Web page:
Comforting Thought: And the people stayed home by Kitty O’Meara

Travel: Ryoan-ji, Kyoto

And the people stayed home. And read books, and listened, and rested, and exercised, and made art, and played games, and learned new ways of being, and were still.

The terrace houses of Sevilla, Spain
A terrace house in Sevilla, Spain. © Content Catnip 2010

And listened more deeply. Some meditated, some prayed, some danced. Some met their shadows. And the people began to think differently.

Adventures on the Isle of Skye
A loft bedroom in a croft on the Isle of Skye. © Content Catnip 2010

And the people healed. And, in the absence of people living in ignorant, dangerous, mindless, and heartless ways, the earth began to heal.

My K House, Kyoto © Content Catnip 2018
My K House, Kyoto © Content Catnip 2018

And when the danger passed, and the people joined together again, they grieved their losses, and made new choices, and dreamed new images, and created new ways to live and heal the earth fully, as they had been healed.”

~Kitty O’Meara’~

Published by Content Catnip

Content Catnip is a quirky internet wunderkammer written by an Intergalactic Space Māori named Content Catnip. Join me as I meander through the quirky and curious aspects of history, indigenous spirituality, the natural world, animals, art, storytelling, books, philosophy, travel, Māori culture and loads more.

11 thoughts on “Comforting Thought: And the people stayed home by Kitty O’Meara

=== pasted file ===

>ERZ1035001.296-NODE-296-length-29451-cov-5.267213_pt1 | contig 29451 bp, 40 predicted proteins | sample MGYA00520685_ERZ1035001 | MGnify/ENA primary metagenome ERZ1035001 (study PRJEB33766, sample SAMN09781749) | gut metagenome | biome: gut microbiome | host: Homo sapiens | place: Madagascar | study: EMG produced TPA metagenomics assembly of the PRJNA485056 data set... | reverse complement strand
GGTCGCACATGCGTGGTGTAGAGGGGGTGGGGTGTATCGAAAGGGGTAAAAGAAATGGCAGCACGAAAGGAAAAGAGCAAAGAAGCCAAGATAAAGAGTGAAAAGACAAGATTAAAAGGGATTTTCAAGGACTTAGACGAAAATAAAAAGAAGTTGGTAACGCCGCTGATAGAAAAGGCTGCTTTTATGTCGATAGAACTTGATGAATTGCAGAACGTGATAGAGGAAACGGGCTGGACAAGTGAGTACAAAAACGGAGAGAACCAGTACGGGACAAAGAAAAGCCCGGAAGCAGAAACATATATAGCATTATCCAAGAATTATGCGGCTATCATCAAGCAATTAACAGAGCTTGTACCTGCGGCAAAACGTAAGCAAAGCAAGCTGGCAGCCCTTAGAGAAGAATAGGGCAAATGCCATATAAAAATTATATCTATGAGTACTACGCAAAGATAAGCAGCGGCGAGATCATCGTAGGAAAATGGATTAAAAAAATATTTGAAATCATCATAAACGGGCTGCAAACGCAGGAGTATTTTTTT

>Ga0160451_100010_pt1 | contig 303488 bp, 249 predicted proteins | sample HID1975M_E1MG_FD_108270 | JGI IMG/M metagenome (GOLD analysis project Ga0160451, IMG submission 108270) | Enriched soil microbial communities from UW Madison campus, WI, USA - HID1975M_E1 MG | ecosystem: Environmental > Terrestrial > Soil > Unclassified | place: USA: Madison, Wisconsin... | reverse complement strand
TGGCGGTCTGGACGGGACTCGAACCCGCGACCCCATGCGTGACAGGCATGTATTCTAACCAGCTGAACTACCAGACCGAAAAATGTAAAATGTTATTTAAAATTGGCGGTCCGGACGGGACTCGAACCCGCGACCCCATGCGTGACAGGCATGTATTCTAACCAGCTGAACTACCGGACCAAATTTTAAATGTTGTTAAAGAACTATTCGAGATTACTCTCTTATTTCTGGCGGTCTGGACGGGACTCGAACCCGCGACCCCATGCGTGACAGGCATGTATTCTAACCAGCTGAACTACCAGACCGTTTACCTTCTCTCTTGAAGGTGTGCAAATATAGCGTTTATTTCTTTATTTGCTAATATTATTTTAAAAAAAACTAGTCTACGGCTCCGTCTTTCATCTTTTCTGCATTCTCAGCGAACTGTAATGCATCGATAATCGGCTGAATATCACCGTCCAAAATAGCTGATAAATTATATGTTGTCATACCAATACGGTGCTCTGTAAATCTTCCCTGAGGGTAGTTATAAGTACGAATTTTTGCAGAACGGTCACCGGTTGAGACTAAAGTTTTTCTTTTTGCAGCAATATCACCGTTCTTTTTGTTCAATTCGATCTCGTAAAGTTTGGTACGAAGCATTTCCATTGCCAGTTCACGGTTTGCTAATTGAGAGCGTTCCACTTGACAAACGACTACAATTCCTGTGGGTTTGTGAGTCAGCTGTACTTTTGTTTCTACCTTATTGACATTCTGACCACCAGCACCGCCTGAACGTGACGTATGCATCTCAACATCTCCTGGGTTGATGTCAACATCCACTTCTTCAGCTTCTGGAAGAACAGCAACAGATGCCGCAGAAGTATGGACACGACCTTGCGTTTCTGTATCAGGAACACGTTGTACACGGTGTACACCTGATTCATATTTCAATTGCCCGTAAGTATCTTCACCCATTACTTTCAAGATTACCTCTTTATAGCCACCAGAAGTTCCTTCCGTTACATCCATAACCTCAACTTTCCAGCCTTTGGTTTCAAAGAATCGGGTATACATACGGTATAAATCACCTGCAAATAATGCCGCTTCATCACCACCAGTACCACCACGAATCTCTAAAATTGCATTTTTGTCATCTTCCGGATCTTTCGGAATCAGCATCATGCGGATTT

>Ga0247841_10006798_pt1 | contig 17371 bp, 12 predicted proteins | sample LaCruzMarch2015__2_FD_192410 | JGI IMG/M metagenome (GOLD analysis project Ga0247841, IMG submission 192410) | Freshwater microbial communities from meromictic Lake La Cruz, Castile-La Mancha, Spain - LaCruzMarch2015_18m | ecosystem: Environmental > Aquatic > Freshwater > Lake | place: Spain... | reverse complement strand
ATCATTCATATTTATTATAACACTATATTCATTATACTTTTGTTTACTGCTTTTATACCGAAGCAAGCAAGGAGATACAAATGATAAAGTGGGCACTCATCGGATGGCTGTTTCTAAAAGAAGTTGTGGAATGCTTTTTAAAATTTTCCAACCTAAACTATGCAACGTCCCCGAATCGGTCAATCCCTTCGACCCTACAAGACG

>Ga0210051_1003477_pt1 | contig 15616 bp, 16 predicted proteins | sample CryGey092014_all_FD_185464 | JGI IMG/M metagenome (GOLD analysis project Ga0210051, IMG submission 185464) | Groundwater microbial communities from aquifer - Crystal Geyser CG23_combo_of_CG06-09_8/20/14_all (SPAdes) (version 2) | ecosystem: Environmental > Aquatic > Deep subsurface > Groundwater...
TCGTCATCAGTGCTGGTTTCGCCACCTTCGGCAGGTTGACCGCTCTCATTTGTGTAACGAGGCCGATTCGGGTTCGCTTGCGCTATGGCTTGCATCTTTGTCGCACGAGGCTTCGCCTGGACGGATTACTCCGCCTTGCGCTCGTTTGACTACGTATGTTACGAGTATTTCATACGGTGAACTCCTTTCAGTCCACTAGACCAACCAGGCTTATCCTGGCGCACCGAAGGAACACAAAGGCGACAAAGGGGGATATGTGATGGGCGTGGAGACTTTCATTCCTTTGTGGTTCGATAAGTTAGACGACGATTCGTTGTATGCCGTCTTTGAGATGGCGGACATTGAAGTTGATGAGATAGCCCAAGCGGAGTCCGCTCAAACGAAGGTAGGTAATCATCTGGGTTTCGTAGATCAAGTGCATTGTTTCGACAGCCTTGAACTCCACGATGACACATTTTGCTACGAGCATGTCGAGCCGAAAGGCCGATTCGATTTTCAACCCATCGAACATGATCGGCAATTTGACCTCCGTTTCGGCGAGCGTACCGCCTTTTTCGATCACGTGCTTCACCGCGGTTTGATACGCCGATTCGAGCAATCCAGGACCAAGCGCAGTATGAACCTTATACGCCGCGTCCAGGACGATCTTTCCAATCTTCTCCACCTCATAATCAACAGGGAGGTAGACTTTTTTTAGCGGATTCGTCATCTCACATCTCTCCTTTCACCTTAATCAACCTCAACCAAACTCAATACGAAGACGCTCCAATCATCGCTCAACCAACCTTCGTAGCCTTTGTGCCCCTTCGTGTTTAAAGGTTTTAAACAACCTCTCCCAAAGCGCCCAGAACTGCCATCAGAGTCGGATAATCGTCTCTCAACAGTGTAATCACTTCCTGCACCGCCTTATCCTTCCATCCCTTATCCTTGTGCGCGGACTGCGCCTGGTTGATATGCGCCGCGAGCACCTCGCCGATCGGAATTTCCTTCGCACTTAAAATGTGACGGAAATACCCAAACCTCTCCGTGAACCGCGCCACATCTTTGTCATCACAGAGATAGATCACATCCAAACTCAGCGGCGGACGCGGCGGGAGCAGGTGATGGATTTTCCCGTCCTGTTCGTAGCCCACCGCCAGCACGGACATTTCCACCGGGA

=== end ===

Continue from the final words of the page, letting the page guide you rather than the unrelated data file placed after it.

1. Yes we do, and it’s difficult to know exactly what to do right now, or which way is up. At least for me.


  2. Ryoan-Ji temple and gardens in Kyoto, it’s like heaven on earth in terms of the level of peacefulness there, I wish I could teleport there right now too!


  3. I didn’t take this image though.. it’s a stock image, the other ones though including the hotel room in Kyoto are all mine, all precious memories of mine I hoard them all, more valuable than gold!


  4. Those words are healing in themselves. Economic activity is so draining, and inimical to the planet’s health. I wonder if we are at the equivalent of that point in WW2, where the so-called 1939-40 ‘phoney war’ filled in an interim period before the real hostilities began?
    I’ve been working remotely for a number of years now, in a rural village where walking and cycling routes wind away into deep countryside like spokes from a bike hub. Today feels even more relaxed than normal: friends are emailing their notions that big change is coming. Another Berlin Wall would do the trick. My cynicism says a 9/11 equivalent is just as likely.
    But the buds have appeared on the cherry tree outside my study window, onions and garlic are shooting up at the end of the garden, and our cats are running around like they are kittens again. Being alive can be such a joy. And if death is waiting, that might be a whole new adventure. Who knows?
    Thanks again for the great pics!


    1. I love this word painting of your place, it’s vivid, raw and real, it’s as though I am right there with you. On a darker note, this feeling of dread, confusion, being untethered to foundations.. I so get this. I often can’t sleep or wake up from terrible dreams. The doom and gloom is real for sure, it would be akin to how it was in the years leading up to WW2 I guess. I’m glad you have remote work and are near to nature, and that you have a garden bulging with new life. Take the small blessings I reckon and be grateful for them. Take care my friend


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